Information and Knowledge Policy - Social Media

856 views
814 views

Published on

Social Media and the Public Sector - Examining the Hazards and their Policy Implications

Published in: Technology, Sports
0 Comments
1 Like
Statistics
Notes
  • Be the first to comment

No Downloads
Views
Total views
856
On SlideShare
0
From Embeds
0
Number of Embeds
4
Actions
Shares
0
Downloads
11
Comments
0
Likes
1
Embeds 0
No embeds

No notes for slide
  • Information and Knowledge Policy - Social Media

    1. 1. Information and Knowledge Policy Development 2008 Social Media and the Public Sector - Examining the Hazards and their Policy Implications Matt Moore
    2. 2. Situation 1 <ul><li>You are a public sector manager. Anne, a member of your staff, has a public blog where she posts mostly personal news about her rock climbing hobby. You don’t read the blog but occasionally she sends round email links to her climbing photos on the blog to her colleagues in the office. One afternoon you receive an angry phone call from Tricia, a senior public servant in another department. Apparently Anne has posted a blog entry critical of activities of that department that involve the rock climbing community. The post is not defamatory but some of the readers' comments attached to the blog post are abusive. Tricia believes that Anne has broken her terms of employment and wants to institute disciplinary proceedings against her. </li></ul><ul><li>What do you do? </li></ul>
    3. 3. Situation 2 <ul><li>An internet forum site with thousands of Australian users – tidalwave.com.au – includes a number of threads that are openly critical of the work that your group does. One thread in particular contains accusations that you and your group have acted illegally. These accusations are false. A major national newspaper has been lifting stories from this forum site on a regular basis and you fear that the contents of this thread could be next. You contact the media relations advisor in your department but they do not appear to understand the risks involved. </li></ul><ul><li>What do you do? </li></ul>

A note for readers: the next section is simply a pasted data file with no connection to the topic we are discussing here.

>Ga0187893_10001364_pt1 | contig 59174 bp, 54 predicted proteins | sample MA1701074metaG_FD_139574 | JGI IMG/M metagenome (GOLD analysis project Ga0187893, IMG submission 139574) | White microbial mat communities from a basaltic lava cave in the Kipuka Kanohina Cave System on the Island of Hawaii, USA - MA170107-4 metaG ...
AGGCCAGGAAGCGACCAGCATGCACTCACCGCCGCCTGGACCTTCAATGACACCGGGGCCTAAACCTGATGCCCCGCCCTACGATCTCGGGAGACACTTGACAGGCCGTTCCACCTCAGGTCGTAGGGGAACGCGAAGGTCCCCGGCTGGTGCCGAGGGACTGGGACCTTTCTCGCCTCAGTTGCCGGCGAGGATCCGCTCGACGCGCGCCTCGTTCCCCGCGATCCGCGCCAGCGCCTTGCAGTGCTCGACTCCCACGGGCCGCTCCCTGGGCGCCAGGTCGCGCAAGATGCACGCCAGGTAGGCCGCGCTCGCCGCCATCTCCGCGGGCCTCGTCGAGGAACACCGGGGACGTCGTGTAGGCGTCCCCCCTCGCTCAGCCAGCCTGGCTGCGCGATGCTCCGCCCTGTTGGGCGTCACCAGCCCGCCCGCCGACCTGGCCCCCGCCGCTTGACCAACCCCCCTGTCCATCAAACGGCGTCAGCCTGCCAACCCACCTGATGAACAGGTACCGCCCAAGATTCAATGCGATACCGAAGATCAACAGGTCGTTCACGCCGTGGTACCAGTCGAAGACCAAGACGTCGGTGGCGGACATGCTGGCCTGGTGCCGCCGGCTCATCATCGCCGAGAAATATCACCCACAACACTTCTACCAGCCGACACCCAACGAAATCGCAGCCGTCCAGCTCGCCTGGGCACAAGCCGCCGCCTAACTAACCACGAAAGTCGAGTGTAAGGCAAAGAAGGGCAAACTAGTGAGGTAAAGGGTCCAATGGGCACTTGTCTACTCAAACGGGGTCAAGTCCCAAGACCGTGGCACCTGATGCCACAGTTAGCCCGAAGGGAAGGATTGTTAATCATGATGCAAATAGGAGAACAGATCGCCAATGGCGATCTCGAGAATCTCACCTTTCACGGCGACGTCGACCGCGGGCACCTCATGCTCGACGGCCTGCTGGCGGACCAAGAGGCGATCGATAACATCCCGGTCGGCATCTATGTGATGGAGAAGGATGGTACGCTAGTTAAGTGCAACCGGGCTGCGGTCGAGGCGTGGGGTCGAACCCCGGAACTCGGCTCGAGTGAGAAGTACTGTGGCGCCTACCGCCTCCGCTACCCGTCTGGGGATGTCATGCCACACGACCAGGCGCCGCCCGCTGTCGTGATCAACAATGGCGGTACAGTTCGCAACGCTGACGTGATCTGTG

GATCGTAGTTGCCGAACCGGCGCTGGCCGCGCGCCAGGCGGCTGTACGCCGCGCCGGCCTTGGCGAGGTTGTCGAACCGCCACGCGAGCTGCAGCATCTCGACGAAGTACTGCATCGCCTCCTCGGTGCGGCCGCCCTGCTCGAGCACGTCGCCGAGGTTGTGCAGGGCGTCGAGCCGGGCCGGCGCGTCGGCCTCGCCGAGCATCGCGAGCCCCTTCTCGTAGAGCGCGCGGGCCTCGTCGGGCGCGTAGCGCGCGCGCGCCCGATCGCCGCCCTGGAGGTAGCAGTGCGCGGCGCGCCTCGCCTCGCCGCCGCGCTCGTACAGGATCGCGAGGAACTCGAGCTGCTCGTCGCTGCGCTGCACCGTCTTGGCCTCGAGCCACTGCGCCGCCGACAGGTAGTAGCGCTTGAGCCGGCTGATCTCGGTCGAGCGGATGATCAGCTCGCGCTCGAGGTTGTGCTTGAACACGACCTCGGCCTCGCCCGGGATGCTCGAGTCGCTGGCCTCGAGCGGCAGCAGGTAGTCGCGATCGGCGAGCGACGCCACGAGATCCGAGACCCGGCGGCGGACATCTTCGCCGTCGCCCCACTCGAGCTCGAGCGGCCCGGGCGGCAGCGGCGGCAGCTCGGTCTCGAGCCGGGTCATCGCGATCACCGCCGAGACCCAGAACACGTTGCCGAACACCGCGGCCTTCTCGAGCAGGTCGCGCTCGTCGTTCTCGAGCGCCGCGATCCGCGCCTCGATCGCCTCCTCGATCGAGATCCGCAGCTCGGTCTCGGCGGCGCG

4. 4. Situation 3 <ul><li>A wikipedia entry referencing the minister of your department includes derogatory nick-names given to your minister by the press. A senior advisor to the minister approaches you in the tea room one day and asks you – as the office “computer whiz” – to delete the offending remarks. </li></ul><ul><li>What do you do? </li></ul>
    5. 5. http://www.gapingvoid.com/Moveable_Type/archives/004717.html
    6. 7. http://www.flickr.com/photos/ppym1/343729914/
    7. 8. Tim O'Reilly - http://www.flickr.com/photos/timoreilly/44349798/
    8. 9. Andrew McAfee, Dion Hinchcliffe - http://blogs.zdnet.com/Hinchcliffe/?p=143
    9. 10. http://www.netratings.com/pr/pr_080226_NZ.pdf
    10. 24. Three situations <ul><li>Internal </li></ul><ul><li>Official & External </li></ul><ul><li>Unofficial & External </li></ul>
    11. 30. 9 Issues (Not Excuses) To Consider
    12. 31. http://www.flickr.com/photos/nexus_6/264060490/sizes/l/
    13. 33. http://www.flickr.com/photos/wolfraven/1334244592/sizes/l/
    14. 34. http://www.flickr.com/photos/residae/2560241604/
    15. 35. http://www.mcmag.com/gold/awardlogos/images/Gold_Key.bmp
    16. 36. http://www.divasthesite.com/images/Greta_Garbo/Greta_Garbo_intro.jpg
    17. 37. http://www.hyperorg.com/blogger/images/ironmountain_archive2.jpg
    18. 40. In Summary <ul><li>Social software offers many opportunities for the public sector. </li></ul><ul><li>These opportunities (mostly) outweigh the risks. </li></ul><ul><li>It's ours but we don't own it. </li></ul>
    19. 41. http://www.advcomms.co.uk/footprint.jpg
    20. 42. Thank You
    21. 43. Matt Moore <ul><li>[email_address] </li></ul><ul><li>+61 423 784 504 </li></ul><ul><li>http://innotecture.wordpress.com </li></ul>

    ×